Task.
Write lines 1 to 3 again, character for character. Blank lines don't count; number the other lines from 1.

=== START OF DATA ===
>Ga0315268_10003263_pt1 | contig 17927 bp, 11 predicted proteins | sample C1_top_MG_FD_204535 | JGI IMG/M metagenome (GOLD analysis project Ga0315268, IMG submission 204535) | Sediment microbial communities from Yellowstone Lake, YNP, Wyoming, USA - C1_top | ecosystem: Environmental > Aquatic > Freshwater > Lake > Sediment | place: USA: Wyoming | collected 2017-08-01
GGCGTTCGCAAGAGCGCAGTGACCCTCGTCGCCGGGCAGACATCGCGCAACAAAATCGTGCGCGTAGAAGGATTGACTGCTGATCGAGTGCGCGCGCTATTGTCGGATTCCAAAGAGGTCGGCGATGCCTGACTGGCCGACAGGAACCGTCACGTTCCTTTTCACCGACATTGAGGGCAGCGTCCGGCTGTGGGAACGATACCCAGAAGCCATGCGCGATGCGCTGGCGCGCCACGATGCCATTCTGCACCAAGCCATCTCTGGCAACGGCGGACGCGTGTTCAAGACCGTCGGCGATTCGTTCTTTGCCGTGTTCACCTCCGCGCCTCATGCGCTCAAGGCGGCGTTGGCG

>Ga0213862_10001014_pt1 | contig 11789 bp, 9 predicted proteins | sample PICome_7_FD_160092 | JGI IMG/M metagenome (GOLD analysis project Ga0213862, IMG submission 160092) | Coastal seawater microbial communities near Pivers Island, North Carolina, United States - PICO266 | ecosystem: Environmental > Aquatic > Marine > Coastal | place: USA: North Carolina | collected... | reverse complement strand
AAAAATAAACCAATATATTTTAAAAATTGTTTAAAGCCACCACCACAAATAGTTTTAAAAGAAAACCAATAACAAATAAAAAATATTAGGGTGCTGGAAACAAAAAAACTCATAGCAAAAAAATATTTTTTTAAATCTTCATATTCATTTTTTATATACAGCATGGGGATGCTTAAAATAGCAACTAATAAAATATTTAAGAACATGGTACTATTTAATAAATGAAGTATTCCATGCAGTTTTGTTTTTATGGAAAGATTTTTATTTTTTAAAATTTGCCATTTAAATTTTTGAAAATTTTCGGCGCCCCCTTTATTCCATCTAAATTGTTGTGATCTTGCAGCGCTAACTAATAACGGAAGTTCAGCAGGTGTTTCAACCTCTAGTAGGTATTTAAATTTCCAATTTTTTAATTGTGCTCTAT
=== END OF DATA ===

>Ga0315268_10003263_pt1 | contig 17927 bp, 11 predicted proteins | sample C1_top_MG_FD_204535 | JGI IMG/M metagenome (GOLD analysis project Ga0315268, IMG submission 204535) | Sediment microbial communities from Yellowstone Lake, YNP, Wyoming, USA - C1_top | ecosystem: Environmental > Aquatic > Freshwater > Lake > Sediment | place: USA: Wyoming | collected 2017-08-01
GGCGTTCGCAAGAGCGCAGTGACCCTCGTCGCCGGGCAGACATCGCGCAACAAAATCGTGCGCGTAGAAGGATTGACTGCTGATCGAGTGCGCGCGCTATTGTCGGATTCCAAAGAGGTCGGCGATGCCTGACTGGCCGACAGGAACCGTCACGTTCCTTTTCACCGACATTGAGGGCAGCGTCCGGCTGTGGGAACGATACCCAGAAGCCATGCGCGATGCGCTGGCGCGCCACGATGCCATTCTGCACCAAGCCATCTCTGGCAACGGCGGACGCGTGTTCAAGACCGTCGGCGATTCGTTCTTTGCCGTGTTCACCTCCGCGCCTCATGCGCTCAAGGCGGCGTTGGCG

>Ga0213862_10001014_pt1 | contig 11789 bp, 9 predicted proteins | sample PICome_7_FD_160092 | JGI IMG/M metagenome (GOLD analysis project Ga0213862, IMG submission 160092) | Coastal seawater microbial communities near Pivers Island, North Carolina, United States - PICO266 | ecosystem: Environmental > Aquatic > Marine > Coastal | place: USA: North Carolina | collected... | reverse complement strand